From Adults to Teens and Everything In Between

From Adults to Teens and Everything In Between

Tuesday, October 12, 2010

Interview With Chuck Sambuchino (Part One)

Chuck Sambuchino is a funny guy. He’s the kind of guy that you’d like to sit and have a beer with, or wish to have for a next door neighbor. If life were a sitcom, Chuck would be the best friend character – the one that, in the end, always gets all the laughs.

What makes me think this? Well, for one, I had the opportunity to interview Chuck for today’s Fiction Flurry post (part one today, part two to follow on Thursday). And secondly, I have read Sambuchino’s latest offering, How to Survive a Garden Gnome Attack. This is good stuff, people. If you have ever had a garden gnome, or know somebody who has, or even if your only experience with gnomes is that little Travelocity dude, then you need this book. Really. Protect yourselves, get the book, and exercise your right to laugh out loud!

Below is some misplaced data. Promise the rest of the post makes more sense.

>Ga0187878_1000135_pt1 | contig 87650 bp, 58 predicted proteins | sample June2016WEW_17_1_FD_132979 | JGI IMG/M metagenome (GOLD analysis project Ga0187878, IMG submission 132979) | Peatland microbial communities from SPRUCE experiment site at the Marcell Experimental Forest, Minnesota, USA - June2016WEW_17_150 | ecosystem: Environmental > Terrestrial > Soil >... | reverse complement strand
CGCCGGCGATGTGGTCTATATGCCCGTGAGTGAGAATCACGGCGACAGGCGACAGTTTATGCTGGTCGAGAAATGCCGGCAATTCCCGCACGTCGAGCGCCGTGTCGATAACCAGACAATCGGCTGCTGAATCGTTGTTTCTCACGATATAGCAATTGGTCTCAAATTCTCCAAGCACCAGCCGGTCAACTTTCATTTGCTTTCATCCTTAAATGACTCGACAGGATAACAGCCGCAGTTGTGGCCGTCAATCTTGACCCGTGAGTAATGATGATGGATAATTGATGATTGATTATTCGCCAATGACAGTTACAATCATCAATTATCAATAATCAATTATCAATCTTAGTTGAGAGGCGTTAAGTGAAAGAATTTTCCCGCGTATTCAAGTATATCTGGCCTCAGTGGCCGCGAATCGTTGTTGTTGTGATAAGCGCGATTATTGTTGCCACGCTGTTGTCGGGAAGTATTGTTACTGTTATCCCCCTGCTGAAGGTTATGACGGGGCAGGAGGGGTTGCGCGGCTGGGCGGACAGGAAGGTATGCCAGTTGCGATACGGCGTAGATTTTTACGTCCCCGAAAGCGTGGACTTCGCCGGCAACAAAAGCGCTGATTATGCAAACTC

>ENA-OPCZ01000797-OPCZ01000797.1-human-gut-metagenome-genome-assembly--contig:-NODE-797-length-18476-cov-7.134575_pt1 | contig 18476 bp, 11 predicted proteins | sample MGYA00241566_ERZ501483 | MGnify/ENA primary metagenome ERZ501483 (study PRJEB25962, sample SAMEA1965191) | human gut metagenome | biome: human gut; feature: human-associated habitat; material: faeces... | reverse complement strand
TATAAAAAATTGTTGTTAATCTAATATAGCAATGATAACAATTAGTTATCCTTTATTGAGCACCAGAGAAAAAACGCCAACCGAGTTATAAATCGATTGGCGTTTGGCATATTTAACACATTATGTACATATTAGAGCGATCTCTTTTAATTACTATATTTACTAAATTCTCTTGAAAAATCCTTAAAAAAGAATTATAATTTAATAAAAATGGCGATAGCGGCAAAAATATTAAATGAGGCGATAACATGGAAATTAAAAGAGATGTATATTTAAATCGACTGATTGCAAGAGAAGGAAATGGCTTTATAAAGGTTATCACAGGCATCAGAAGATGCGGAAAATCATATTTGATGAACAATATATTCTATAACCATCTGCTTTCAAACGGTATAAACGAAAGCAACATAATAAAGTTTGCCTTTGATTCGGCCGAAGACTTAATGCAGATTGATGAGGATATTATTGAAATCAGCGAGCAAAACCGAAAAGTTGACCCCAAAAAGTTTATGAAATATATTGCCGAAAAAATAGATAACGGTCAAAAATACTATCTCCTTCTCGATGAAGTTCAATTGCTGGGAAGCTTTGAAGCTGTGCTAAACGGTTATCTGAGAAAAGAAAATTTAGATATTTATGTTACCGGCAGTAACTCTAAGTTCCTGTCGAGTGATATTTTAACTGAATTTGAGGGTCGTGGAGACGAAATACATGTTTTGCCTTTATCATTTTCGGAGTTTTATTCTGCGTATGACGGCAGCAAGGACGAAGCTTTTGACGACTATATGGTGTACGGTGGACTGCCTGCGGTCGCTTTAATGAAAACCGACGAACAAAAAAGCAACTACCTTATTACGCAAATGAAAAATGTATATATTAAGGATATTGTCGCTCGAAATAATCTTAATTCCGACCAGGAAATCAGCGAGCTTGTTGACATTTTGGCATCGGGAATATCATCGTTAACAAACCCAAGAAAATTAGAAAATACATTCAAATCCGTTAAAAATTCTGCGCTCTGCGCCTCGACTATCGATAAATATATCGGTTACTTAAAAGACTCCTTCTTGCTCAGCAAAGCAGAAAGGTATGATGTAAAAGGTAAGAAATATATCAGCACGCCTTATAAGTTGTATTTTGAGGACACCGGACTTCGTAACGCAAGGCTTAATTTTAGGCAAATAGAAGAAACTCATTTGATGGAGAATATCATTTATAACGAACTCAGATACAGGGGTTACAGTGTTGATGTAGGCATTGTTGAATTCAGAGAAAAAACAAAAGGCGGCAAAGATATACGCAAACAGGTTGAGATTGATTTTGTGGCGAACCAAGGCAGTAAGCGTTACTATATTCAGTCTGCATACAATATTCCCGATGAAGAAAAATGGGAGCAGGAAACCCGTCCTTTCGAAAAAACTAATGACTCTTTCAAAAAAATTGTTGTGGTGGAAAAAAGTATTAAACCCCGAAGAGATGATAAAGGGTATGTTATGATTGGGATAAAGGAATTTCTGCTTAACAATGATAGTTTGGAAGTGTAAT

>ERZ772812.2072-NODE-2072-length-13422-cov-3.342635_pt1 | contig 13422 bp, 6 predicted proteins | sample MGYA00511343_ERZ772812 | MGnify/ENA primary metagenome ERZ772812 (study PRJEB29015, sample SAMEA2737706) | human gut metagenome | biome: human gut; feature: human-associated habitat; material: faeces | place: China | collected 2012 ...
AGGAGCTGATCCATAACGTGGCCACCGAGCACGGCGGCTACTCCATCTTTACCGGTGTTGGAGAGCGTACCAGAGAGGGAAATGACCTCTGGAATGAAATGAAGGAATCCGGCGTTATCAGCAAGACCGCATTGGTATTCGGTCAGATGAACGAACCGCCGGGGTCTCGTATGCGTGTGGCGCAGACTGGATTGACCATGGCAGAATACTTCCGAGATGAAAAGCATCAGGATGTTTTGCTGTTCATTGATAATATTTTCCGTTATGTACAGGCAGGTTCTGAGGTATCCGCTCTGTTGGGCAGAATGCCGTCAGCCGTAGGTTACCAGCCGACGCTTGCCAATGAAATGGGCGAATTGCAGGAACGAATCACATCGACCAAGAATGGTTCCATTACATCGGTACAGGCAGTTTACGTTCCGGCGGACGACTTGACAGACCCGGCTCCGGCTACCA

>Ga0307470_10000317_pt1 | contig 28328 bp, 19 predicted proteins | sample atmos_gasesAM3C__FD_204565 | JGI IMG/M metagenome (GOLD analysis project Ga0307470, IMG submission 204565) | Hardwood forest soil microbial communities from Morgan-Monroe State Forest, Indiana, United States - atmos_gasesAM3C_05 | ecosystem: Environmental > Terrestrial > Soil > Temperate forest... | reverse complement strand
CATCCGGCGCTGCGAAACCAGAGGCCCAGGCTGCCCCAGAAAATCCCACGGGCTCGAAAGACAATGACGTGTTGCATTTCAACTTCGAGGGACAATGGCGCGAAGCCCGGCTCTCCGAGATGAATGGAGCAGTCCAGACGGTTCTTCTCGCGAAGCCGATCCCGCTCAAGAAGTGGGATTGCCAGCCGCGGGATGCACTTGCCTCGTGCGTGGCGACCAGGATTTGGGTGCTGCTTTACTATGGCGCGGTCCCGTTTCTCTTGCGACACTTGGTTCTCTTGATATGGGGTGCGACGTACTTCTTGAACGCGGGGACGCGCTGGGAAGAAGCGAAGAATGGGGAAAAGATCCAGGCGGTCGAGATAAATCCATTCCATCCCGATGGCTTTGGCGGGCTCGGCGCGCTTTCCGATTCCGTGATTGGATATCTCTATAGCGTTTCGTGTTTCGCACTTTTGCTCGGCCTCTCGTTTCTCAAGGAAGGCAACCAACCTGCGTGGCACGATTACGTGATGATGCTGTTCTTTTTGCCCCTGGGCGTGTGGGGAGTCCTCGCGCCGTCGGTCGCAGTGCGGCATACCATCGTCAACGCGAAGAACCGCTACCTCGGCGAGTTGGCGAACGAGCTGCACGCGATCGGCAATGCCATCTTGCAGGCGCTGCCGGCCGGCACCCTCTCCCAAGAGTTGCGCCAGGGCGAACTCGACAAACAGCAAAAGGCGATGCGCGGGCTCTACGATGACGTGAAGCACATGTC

Interview with Chuck Sambuchino (Part One):

I’d like to start with your background. Tell us a little bit about yourself. Where are you from?

Grew up in Erie, PA and went to college at Xavier University in Cincinnati. I live in Cincinnati now with my wife and super-flabby dog, Graham, who enjoys contributing nothing to society all day.

Do you recall how your interest in writing originated?